5.        My understanding of translation is heavily influenced by Bakhtinian notions of utterance and dialogism. Like Bakhtin's utterance, I see translation as a response to the original text, in that it "refutes, affirms, supplements, and relies on [earlier utterances/texts], presupposes them to be known, and somehow takes them into account" (91). The "addressivity" of utterance, that is, its "quality of being directed to someone" (95), resonates with translation, and even more pertinently, as Cheyne and Tarulli observe, "Our utterances are thereby inhabited by the voices of others. An utterance, however, not only reaches backwards to preceding utterances in the chain of speech communion, but also speaks to future possible utterances" (12). Cheyne and Tarulli position the utterance in a mediatory role, between past and future, just as the translator is positioned between the source and target texts. The translator enters into a dialogue with the past, answering the original author, but in a way that is consciously speaking to the future: the readers of the translation.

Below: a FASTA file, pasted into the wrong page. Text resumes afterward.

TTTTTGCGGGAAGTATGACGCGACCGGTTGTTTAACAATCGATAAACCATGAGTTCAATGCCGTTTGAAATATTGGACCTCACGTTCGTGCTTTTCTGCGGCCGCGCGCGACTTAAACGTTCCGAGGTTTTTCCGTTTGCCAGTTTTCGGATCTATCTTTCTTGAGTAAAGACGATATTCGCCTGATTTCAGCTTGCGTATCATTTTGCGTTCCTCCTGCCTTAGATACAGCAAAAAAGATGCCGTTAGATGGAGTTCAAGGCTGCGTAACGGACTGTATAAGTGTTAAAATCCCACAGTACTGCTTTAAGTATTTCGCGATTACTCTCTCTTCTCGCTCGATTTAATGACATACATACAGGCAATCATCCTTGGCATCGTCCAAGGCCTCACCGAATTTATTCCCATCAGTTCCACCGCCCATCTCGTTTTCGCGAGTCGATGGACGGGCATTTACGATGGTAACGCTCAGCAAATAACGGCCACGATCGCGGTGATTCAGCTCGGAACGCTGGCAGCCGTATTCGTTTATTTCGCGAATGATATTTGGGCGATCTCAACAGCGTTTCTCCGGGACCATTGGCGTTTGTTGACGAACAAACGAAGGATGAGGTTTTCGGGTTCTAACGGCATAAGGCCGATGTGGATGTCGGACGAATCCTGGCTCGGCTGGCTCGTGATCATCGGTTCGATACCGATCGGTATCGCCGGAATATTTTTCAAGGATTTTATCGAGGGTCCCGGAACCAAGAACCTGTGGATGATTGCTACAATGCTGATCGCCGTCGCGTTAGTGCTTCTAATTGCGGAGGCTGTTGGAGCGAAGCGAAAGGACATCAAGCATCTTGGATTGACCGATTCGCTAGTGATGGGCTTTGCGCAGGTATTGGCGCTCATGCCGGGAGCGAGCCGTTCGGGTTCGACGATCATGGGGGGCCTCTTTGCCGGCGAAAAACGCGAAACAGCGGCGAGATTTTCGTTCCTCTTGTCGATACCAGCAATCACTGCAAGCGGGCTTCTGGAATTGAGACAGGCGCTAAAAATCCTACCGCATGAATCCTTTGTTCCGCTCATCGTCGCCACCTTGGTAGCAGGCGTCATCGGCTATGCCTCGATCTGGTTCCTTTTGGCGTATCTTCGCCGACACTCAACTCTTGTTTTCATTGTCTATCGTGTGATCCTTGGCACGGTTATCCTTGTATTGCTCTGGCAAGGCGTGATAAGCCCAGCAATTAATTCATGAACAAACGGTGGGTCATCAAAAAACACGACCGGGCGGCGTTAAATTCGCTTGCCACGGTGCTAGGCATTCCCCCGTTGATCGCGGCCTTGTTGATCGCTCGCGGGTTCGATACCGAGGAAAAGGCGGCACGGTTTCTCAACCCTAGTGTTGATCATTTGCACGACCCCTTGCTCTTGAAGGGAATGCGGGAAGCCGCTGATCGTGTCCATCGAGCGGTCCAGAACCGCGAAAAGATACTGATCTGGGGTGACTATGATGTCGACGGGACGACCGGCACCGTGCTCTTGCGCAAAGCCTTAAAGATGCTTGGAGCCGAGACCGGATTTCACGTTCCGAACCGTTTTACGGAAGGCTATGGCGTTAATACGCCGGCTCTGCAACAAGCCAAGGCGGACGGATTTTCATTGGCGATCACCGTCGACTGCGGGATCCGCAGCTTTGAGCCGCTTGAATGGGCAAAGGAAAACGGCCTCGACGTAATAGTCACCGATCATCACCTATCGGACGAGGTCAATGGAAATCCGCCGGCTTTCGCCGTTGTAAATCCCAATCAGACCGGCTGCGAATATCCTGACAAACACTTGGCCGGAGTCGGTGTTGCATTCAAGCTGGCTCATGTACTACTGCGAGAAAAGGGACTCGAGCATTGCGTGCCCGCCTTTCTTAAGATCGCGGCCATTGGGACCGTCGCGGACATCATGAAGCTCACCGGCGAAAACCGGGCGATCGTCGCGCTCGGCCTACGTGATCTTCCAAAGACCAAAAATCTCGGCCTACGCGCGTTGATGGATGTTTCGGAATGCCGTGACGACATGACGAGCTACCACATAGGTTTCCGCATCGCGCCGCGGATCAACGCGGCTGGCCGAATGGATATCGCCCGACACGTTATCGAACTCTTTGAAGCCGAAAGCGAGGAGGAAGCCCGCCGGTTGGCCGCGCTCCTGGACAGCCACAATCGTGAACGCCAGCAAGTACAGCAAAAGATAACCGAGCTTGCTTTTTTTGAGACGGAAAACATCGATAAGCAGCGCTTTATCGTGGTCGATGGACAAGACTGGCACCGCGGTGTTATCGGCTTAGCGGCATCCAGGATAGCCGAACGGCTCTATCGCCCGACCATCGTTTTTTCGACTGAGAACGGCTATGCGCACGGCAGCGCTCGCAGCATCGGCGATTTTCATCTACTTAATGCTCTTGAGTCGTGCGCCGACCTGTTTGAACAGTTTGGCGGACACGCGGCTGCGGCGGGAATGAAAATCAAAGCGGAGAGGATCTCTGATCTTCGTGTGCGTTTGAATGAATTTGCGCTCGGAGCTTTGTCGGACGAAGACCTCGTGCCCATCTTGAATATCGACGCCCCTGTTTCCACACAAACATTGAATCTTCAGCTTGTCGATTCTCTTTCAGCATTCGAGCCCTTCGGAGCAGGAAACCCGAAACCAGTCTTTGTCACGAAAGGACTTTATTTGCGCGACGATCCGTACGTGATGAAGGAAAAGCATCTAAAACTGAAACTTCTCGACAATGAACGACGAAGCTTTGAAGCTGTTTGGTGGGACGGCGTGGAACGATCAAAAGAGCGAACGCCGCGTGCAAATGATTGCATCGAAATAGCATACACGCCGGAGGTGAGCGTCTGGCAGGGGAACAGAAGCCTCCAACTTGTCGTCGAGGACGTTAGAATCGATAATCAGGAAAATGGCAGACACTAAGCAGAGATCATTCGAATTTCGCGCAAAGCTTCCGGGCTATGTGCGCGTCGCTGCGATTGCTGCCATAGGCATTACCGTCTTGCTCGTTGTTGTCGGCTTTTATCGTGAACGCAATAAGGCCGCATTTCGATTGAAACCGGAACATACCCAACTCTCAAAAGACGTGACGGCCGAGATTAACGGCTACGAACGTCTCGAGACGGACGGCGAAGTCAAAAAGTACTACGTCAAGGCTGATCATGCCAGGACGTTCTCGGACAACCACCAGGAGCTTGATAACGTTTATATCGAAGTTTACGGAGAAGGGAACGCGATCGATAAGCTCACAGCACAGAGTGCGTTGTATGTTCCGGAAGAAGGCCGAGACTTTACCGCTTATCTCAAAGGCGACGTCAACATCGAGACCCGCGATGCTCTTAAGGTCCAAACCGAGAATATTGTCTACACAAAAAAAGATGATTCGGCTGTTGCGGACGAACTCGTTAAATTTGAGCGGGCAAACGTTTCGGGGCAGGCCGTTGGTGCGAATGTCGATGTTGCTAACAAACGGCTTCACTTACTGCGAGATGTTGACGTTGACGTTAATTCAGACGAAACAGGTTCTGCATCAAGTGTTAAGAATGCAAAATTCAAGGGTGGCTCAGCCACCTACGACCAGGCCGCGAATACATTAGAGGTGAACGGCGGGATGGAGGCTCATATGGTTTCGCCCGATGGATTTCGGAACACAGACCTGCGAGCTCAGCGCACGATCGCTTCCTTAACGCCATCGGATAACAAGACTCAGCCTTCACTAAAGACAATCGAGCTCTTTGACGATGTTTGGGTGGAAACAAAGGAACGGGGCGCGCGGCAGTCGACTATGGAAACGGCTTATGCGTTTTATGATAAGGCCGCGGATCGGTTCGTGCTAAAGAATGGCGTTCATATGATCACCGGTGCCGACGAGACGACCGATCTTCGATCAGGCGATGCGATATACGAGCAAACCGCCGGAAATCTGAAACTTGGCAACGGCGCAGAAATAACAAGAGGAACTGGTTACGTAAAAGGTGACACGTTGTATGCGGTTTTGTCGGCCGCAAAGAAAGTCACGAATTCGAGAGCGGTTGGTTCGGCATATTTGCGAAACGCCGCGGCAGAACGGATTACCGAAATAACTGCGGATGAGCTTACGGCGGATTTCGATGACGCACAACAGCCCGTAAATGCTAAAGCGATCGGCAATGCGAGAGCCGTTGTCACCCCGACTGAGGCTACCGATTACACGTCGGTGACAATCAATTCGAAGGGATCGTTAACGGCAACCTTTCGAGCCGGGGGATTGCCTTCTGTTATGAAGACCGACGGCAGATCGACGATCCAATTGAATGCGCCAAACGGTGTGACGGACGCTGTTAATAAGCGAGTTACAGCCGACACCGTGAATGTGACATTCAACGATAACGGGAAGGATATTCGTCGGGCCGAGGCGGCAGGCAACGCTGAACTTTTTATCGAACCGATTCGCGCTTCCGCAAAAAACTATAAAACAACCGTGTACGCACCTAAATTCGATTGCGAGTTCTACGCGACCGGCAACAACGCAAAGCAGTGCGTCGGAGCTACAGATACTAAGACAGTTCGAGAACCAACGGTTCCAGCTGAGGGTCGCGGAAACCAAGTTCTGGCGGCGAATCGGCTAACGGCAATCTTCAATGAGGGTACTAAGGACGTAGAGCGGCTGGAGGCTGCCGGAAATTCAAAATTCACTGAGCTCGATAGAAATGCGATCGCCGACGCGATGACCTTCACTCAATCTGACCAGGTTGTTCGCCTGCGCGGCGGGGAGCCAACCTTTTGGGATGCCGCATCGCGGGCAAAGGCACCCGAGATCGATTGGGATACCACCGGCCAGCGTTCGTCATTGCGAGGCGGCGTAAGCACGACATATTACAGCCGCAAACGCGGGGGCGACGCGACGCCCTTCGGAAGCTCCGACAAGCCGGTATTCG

6.         The addressivity of utterance or translation, and the simultaneous dialogue with past and present, is particularly useful in the context of Victorian intellectualism when the expectations of translation were changing. Previously the emphasis had been on classical languages, such as Greek and Latin, yet with the growing interest in German and French schools of thought, translation became a vehicle for bringing Continental ideas into Britain. While the focus had been on Latin and Greek, languages predominantly contained within educational and religious institutions, the act of translation had been seen as an intellectual practice for the improvement of language skills and a purely receptive act: receiving understanding from the original, for one's own intellectual benefit. With the move toward both acknowledging the original author and the translator's audience, as well as the new focus on translating living languages, the power relations of translation changed. Whereas a scholar translating Tacitus could not literally speak to the Roman scribe, George Eliot translating Strauss's Life of Jesus (1846) could actually correspond with him, and receive his response to her translation. The act became an actual dialogue, "upset[ting] traditional assumptions about the hierarchy between primary and secondary forms of writing, about writing and reading a text, and about the production and reception of literature" (Stark 29). Within the target audience, there was an assumption that many of them would be able to read the original, and that they would be able to access variant translations. The idea of accuracy became more tied to meaning or message than to words, opening up the possibility to see a translation as a form of literary criticism—the translator's interpretation of the original work. This kind of literary criticism takes into account close reading—word choice, metaphors, similar idioms across cultures, and the dynamics of cultural and historical understanding. Students can begin to recognise the connections between literary criticism and translation through this historical perspective of Victorian translational activities.